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The Best Of New England’s Artisanal Foods

My mother isn’t thrilled about this, but as I’ve gotten older I’ve tried to wean my family off of giving and receiving Christmas presents. I figure we have almost everything we need, so why do we need anything more? My little campaign has been only minimally successful, but I have gotten my family used to getting food gifts that are quickly devoured rather than stuff from stores that just clutters up your house.

Since it’s the gift-giving season, Radio Boston wanted ideas for locally made foods that not only taste great but could make nice holiday presents. So WBUR’s Sacha Pfeiffer is joined in the studio by two of the show’s food-loving regular guests for a sampling session of some of the best specialty foods New England has to offer.

Guests

Amy Traverso, senior lifestyle editor at Yankee Magazine and author of “The Apple Lover’s Cookbook.” See Amy Traverso discuss Yankee Magazine’s 2013 Editor’s Choice Food Award winners here.

Andy Husbands, chef, author and owner of Tremont 647 and Sister Sorel.

Island Creek Oyster Mignonette Sauce

By Chef Jeremy Sewall (makes about 1 ½ cups)

1/2 cup champagne vinegar

1/2 cup white wine (like savignon blanc)

1/4 cup minced shallot

Grind a little black pepper over it before using it (about 1 tsp).

Amy Traverso’s Suggestions

  • EH Chocolatiers: An independently owned artisan chocolate and confection company in Somerville.
  • Jan’s Farmhouse Crisps: Jan Gorham, a mother of three boys living in Stowe, Vt., started this specialty food business two years ago.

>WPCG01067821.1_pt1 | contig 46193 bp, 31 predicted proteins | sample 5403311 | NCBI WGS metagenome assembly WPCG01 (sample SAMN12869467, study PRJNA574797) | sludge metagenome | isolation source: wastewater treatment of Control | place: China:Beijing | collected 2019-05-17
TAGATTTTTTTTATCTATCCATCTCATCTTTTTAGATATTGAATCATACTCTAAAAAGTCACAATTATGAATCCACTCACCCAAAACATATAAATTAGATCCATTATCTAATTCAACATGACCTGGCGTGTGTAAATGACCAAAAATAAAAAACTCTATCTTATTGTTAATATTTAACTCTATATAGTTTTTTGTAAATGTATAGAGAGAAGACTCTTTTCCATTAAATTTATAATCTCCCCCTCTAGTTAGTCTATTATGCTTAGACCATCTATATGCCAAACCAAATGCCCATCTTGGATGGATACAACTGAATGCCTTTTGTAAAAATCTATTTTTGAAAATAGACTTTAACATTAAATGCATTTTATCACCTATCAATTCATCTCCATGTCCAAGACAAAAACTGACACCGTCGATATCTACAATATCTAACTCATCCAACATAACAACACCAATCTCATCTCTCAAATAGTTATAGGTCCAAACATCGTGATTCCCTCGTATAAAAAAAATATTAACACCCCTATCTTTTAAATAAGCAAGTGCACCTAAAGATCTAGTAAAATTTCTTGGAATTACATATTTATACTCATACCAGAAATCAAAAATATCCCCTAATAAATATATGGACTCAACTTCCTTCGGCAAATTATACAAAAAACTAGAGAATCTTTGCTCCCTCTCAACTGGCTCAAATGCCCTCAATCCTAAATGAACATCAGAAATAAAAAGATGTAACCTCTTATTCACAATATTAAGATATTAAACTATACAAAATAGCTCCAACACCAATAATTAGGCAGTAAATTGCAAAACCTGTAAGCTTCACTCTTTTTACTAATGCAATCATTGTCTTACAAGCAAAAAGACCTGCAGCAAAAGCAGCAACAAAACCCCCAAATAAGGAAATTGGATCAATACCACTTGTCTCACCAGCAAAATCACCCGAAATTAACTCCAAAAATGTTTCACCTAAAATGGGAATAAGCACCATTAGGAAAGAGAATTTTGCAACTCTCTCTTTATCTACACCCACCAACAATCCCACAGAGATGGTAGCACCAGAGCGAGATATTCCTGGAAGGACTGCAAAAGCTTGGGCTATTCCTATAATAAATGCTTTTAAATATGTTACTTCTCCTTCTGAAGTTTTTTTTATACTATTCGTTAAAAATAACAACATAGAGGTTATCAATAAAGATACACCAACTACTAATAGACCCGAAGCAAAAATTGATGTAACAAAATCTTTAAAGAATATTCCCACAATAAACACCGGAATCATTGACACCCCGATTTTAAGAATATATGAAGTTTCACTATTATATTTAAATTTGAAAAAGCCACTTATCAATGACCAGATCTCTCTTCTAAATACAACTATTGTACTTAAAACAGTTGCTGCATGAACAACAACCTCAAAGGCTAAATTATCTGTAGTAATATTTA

• Salty Oats Cookies: In 1997, Terri Horn left her career as a pastry chef and began baking Salty Oats cookies full-time. She founded the company in Washington D.C. and later moved it to Hyannis.
  • Big Picture Farm Caramels: This Townshend, Vt.-based company makes caramel by using fresh goat milk from its own herd.
  • Ruggles Hill Creamery Cheese: Ruggles has been making cheese commercially since the summer of 2005. The Hardwick-based company has 16 does participating in the dairy.
  • Jasper Hill Harbison Cheese: This is a small-format washed-rind — a pudgy, buttery, nutty disc.
  • Von Trapp Farmstead Oma Cheese: Oma is a washed-rind cheese that balances pungent and sweet flavors. The paste is soft, buttery and almost pudding-like, but never runny. The rind is thin and mild for the style.
  • Formaggio Kitchen Chicken Liver Mousse: Made in Formaggio’s Cambridge kitchen with chicken livers, butter, duck fat, brandy, cream, eggs, corn starch, shallots, white pepper, thyme and topped with a madeira aspic.

Andy Husbands’ Suggestions

  • La Nina Tortilla Chips: This husband and wife operation opened in 2011 and is the first tortilla bakery in New England to produce authentic tortillas and tortilla chips. They use the same technique from the Aztec period and use only white corn, water and lime. They use 100 percent non-GMO white corn and purchase their corn from a family farm. They are located in Everett and sold at Whole Foods and Formaggio Kitchen. They’re available wholesale online.
  • Meggie’s Farm: Meggie’s Farm was founded in 2008 by John Maguire. It’s an organic farm in Rehoboth. They specialize in ground paprika and cayenne, as well as growing special varieties of tomatoes, peppers, asparagus and celery. Products can be found at Formaggio Kitchen.
  • Twig Farm: Located in West Cornwall, Vt., Twig Farm is a small goat dairy and cheese-making business founded in 2005. Cheeses are made by hand using traditional techniques and aged in a temperature-controlled cellar. Products can be purchased at Formaggio Kitchen.
  • Run Dog Run Farm: A small family farm located in Westport specializing in natural eggs, honey, chicken, turkey, pork and vegetables. They also have a petting zoo on their property. Products can be found at local farmer’s markets and health food stores.
  • Island Creek Oysters: Located in Duxbury, Island Creek was started in 1992 by Skip Bennett. There are a total of ten Island Creek Oyster farms. The oysters sell from Canada to the Caribbean and can be found at restaurants all over the East Coast. They have even been served at the White House.

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